How is hormone therapy used in oncology?

Hormone therapy is used in oncology to stop the growth of some types of cancers. Some types of cancerous cells need certain hormones in order to reproduce. Hormone therapy is a way for oncologists to stop cancerous cells from receiving the hormones they need to reproduce. Drugs may be administered, or a surgeon may remove organs that produce the hormones in question, such as the testicles or ovaries.
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Hormones are chemicals produced by various glands in the body. They circulate in the bloodstream, and some hormones can affect the way certain cancers grow. Hormones that can stimulate cancer include:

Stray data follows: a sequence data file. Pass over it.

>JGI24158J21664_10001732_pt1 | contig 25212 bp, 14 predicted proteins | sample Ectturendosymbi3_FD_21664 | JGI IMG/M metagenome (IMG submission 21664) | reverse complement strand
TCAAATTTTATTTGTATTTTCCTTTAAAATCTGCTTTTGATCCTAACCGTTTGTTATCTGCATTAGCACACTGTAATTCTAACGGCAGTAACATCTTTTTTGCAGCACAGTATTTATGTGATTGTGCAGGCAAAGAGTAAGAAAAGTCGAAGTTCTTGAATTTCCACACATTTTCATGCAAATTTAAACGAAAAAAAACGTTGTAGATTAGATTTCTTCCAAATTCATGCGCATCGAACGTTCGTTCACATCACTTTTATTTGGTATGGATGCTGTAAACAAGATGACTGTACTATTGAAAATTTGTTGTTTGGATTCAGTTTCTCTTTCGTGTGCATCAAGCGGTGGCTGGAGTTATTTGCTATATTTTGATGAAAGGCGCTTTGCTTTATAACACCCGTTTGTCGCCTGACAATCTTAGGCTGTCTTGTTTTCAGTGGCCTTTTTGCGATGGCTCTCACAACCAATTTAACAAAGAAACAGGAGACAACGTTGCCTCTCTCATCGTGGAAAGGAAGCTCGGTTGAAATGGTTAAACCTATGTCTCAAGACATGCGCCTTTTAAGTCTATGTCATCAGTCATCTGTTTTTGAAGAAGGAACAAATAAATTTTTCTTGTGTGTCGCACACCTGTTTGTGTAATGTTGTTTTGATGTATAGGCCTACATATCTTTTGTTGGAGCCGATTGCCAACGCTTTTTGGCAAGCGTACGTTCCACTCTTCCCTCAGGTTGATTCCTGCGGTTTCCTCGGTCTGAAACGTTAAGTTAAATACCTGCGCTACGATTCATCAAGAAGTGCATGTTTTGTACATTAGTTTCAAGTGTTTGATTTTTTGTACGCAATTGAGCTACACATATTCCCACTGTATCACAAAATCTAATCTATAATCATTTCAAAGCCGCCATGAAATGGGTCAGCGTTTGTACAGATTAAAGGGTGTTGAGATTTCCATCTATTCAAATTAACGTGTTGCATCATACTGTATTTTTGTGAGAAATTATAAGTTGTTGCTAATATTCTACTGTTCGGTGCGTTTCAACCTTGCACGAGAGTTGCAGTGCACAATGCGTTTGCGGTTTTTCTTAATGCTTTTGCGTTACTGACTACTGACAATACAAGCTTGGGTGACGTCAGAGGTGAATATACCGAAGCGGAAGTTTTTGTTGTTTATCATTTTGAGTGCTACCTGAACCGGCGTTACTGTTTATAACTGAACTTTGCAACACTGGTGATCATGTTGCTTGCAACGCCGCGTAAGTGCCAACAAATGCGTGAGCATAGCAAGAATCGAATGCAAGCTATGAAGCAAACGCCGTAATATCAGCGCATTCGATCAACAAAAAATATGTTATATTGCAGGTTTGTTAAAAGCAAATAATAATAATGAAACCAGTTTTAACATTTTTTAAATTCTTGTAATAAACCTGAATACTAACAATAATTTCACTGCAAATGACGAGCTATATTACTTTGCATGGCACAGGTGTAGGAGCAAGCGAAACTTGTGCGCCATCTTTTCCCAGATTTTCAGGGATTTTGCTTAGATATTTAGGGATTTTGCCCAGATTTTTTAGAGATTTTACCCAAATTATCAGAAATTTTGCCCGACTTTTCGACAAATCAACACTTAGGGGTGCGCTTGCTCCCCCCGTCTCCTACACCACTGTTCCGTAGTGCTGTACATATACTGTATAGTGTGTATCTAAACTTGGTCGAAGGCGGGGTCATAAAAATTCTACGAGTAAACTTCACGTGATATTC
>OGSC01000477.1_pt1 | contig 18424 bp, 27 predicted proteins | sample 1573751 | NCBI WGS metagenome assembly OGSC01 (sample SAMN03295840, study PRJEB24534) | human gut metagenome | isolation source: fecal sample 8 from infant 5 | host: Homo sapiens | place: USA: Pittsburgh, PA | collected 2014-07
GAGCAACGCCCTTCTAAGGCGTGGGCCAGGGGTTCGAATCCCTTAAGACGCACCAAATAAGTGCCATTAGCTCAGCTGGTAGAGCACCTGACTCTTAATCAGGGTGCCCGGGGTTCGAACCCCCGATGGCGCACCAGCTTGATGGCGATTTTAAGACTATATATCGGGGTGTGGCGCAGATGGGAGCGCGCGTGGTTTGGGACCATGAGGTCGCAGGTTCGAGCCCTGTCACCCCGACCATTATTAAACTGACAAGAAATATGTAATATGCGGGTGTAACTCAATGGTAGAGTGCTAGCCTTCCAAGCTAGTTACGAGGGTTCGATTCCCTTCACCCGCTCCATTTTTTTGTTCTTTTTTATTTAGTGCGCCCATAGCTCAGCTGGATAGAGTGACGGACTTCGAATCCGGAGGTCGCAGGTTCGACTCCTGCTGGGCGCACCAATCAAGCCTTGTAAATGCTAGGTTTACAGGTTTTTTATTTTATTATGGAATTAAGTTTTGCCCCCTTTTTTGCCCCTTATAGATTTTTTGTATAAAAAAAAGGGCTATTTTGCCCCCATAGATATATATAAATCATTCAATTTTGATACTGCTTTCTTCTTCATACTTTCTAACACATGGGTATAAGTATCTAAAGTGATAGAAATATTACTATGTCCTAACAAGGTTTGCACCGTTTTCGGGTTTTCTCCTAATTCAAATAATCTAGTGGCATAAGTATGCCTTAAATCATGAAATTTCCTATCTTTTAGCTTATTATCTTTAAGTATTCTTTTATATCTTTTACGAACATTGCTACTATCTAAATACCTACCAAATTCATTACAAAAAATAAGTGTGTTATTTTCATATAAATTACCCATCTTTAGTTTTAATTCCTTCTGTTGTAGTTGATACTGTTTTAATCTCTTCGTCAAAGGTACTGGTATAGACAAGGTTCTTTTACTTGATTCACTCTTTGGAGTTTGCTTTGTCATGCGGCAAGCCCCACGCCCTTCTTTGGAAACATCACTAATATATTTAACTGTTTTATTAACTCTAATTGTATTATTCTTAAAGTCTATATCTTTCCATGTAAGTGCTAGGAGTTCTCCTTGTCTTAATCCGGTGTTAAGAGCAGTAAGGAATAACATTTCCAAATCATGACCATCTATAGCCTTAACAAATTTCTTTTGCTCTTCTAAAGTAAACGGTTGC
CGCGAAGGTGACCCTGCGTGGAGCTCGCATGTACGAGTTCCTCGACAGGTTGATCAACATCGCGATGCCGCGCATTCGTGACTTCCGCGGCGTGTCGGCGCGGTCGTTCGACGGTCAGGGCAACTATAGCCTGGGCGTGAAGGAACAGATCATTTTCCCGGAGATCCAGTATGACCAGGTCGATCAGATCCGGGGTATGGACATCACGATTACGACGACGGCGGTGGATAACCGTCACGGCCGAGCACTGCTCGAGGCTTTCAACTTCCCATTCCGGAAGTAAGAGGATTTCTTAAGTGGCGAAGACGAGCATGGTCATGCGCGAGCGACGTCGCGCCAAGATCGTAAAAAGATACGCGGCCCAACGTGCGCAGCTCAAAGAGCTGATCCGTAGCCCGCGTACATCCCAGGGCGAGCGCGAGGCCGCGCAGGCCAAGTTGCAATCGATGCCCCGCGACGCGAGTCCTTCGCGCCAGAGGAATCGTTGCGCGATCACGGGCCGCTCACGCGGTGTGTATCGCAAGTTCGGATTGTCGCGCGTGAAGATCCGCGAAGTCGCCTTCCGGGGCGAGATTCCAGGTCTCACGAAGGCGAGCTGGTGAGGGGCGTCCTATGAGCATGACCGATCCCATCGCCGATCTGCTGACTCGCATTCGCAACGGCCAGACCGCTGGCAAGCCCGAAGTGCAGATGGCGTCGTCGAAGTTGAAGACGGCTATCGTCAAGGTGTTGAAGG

• Estrogen
  • Progesterone
  • Testosterone
Hormone therapy blocks the production or the effects of these hormones and helps stop the cancer from growing. Treatment may include the use of drugs that change the way hormones work or surgery to remove the ovaries or the testicles in order to stop hormone production.
Hormone therapy is not appropriate for all disease types. At this time, hematologists/oncologists at Penn Medicine use hormone therapy to treat breast cancer and prostate cancer.


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